Hello ladies,

Does anyone have any experience of anaemia whilst on treatment? I’m on palbociclib/ letrozole regime. The treatment is working well in terms of controlling the cancer in my bones but my red blood cell count has been dropping every month. I saw a different consultant last week to my usual one, who said that as my levels were 94 I may need a blood transfusion. Having spoken to my usual consultant he now says that the levels aren’t low enough for a transfusion (not that I was looking forward to the prospect!). He also said that the anaemia can’t be treated with iron supplements because I’m not iron deficient; it’s just that my body can’t replenish the red cells fast enough due to the suppressing effects of the palbociclib. I know it’s a minor thing in the grand scheme of things but I have been feeling so tired all the time and the message I’m getting is that it’s just par for the course with this treatment. 

Hello Mateface67

Thank you for posting.  Our moderators thought it might be helpful to have a response from the nurses.

Experiencing fatigue (the feeling of tiredness or exhaustion) when receiving treatment for breast cancer is very common, particularly when your red blood count levels are lowered by your treatment. This can be difficult to cope with and can affect your everyday activities.

There may be other factors that are contributing to your fatigue, such as the emotional impact of a secondary breast cancer diagnosis; altered sleep patterns; reduced activity and poor diet. 

There are things you can try to help manage fatigue as discussed in the previous links. You may want to keep a diary to record when you feel most tired. This can help you plan activities you enjoy in the times when you have more energy. Trying to stay physically active can help. Eating a healthy well balanced diet is also important. If you are finding it difficult to sleep, the following tips for better sleep may also be helpful.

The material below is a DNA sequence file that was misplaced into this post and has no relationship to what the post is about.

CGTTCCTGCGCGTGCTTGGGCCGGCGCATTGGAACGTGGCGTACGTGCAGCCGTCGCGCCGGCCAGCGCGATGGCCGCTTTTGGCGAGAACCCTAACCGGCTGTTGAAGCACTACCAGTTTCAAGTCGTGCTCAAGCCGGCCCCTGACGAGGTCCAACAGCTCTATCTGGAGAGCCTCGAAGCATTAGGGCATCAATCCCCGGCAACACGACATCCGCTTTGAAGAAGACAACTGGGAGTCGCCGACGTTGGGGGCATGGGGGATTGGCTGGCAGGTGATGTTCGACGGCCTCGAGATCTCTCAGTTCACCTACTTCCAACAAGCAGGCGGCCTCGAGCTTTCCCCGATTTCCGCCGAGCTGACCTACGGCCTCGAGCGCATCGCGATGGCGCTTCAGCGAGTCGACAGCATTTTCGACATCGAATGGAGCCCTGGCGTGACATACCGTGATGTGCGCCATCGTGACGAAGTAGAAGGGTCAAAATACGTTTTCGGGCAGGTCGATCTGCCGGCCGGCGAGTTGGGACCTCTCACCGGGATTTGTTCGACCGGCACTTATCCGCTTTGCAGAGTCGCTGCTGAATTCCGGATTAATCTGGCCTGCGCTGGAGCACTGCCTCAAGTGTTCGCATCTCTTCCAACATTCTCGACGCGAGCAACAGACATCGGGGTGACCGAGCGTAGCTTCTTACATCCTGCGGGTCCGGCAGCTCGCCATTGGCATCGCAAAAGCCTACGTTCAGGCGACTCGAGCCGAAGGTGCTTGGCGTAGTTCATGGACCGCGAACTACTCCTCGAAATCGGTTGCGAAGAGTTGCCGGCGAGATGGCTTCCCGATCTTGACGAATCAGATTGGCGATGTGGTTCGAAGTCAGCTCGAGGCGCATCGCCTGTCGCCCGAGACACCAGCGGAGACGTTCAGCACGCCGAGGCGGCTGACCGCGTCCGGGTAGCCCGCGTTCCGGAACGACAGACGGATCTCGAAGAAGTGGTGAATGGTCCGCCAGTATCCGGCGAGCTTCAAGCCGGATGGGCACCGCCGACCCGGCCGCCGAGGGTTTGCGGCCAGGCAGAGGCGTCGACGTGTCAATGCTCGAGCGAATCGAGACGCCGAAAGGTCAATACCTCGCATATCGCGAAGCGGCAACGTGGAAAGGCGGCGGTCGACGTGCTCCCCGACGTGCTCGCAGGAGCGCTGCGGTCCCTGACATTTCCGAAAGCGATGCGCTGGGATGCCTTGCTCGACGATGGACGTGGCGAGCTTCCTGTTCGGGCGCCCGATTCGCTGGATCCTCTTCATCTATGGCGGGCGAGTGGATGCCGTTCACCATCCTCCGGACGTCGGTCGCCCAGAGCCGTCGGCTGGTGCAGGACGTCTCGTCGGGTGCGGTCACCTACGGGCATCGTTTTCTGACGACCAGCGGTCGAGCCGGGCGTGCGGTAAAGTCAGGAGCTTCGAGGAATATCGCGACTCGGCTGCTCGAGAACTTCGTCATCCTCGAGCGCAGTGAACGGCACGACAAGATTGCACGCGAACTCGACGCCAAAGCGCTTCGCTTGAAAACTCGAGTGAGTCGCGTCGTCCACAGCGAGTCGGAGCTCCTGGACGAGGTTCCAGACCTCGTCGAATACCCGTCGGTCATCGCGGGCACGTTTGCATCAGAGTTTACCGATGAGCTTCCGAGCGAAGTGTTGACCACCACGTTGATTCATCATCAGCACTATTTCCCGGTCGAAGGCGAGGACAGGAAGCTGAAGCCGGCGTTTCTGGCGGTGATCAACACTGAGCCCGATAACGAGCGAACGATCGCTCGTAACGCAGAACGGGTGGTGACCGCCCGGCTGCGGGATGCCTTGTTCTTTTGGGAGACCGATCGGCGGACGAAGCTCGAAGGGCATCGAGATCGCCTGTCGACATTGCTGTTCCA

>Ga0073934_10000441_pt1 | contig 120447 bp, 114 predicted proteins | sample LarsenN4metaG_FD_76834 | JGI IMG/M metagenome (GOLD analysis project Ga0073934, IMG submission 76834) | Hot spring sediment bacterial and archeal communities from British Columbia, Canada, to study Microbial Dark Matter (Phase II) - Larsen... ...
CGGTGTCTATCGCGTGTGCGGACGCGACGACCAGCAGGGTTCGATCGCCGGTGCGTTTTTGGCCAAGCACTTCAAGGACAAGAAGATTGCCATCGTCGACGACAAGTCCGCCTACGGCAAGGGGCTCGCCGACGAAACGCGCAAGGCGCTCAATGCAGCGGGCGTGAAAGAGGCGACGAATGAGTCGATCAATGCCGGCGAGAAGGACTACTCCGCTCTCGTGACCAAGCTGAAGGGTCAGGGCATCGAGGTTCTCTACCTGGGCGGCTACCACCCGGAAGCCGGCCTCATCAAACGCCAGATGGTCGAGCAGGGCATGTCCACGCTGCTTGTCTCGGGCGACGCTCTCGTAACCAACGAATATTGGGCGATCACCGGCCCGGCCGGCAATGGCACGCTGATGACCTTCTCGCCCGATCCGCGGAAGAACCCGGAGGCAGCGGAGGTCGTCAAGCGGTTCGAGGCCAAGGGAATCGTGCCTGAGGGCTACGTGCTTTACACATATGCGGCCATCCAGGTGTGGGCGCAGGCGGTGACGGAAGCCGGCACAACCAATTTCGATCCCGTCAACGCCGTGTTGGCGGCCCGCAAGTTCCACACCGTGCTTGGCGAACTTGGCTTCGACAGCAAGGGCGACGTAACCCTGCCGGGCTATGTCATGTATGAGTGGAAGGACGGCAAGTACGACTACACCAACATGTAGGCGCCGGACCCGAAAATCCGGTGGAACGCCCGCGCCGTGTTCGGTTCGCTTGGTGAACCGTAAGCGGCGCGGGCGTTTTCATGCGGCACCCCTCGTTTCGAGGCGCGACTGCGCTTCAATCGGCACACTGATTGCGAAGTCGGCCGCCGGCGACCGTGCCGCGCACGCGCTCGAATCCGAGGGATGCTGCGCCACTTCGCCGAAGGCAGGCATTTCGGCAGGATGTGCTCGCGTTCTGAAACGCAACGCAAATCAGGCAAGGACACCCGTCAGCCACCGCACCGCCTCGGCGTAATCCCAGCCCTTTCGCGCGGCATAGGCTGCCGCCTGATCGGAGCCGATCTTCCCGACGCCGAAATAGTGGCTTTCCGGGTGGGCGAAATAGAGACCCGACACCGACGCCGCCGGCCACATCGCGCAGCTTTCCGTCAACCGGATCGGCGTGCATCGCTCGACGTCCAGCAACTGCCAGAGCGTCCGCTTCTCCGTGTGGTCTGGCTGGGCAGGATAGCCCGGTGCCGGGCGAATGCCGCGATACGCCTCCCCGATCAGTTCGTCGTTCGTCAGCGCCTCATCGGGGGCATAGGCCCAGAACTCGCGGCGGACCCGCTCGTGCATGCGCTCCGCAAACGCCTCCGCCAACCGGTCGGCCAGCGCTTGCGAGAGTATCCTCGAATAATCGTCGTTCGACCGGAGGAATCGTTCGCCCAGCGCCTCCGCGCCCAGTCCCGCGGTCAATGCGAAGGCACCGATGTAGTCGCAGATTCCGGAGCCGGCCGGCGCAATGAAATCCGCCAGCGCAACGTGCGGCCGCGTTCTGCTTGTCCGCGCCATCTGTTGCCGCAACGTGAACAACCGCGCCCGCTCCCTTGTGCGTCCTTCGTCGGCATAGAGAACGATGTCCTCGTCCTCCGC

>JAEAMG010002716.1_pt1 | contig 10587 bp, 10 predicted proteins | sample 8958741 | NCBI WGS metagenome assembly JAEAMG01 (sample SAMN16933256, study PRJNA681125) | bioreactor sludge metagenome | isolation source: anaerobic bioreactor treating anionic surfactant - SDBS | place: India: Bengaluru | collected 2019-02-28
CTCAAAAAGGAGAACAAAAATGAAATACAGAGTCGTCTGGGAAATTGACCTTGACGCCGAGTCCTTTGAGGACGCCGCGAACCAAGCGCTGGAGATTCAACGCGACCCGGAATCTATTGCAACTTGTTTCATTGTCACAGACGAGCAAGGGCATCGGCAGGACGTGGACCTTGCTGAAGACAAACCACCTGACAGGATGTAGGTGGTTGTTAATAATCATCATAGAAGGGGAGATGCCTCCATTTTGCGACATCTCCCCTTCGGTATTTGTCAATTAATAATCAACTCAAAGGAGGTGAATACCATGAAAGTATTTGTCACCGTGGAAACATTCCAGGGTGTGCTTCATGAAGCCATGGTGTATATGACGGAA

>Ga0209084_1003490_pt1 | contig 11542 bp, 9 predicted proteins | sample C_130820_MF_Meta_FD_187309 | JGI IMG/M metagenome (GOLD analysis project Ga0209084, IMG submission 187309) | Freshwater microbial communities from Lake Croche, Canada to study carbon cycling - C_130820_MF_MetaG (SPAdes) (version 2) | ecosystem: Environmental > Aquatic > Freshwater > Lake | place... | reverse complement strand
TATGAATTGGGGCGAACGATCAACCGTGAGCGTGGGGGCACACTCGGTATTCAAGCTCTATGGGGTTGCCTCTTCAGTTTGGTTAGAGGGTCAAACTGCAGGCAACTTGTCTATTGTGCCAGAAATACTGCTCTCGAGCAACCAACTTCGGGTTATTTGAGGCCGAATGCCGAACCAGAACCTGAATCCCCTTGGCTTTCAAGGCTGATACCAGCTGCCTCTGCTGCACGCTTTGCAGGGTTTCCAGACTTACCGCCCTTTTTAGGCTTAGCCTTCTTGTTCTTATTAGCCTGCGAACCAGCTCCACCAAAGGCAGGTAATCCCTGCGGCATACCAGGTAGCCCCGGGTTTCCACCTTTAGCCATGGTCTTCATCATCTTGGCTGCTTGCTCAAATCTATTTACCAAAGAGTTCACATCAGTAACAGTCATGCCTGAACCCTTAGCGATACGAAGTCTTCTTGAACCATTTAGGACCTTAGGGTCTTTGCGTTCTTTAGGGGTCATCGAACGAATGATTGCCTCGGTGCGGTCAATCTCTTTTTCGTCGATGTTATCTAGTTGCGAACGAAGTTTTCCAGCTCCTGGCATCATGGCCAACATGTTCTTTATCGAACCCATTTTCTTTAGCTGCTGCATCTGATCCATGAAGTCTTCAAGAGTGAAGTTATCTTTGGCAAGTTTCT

We often hear from women that fatigue can have a real impact on their day-to-day life. It can be difficult to describe fatigue and other people may not always understand how you are feeling. You may be interested in the Macmillan booklet Coping with fatigue (tiredness).

 At your next appointment, do discuss again how you are feeling with your treatment team. It’s important they are aware of any side effects you are experiencing and how they are affecting your daily life. 

We also provide a number of services for people living with secondary breast cancer aimed at providing both information and support. These include our Living with Secondary Breast Cancer Online programme and virtual meetings. Our face to face Living with Secondary Breast Cancer monthly meet up groups also give you the chance to meet and share experiences with other people who understand what you’re going through because they’re going through it too. 

Do call our helpline if you would like to talk this through or have any further questions. The helpline team have time to listen to your concerns, talk things through and signpost you to more support and information. Your call will be confidential, and the number is free from UK landlines and all mobile networks. The number is 0808 800 6000, (Relay UK -prefix 18001).

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Best wishes


Breast Care Nurse

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i have secondaries to bones and I developed anaemia which initially was told to take iron supplements which of course did nothing as it was the Mets affecting the bone marrow causing the red blood cells and platelets to drop. My haemoglobin dropped to 8.1 and I had a blood transfusion. I was terrified but it was actually ok and doable. My haemoglobin is now 10.5 but to get to thst it has taken 10 weeks of chemo on a weekly basis.
I am now waiting for a Ct scan to see how the chemo has done. Hoping and praying it has worked.

best wishes and contact me if I can help or if you’d like a chat. I’d be more than happy to talk with you,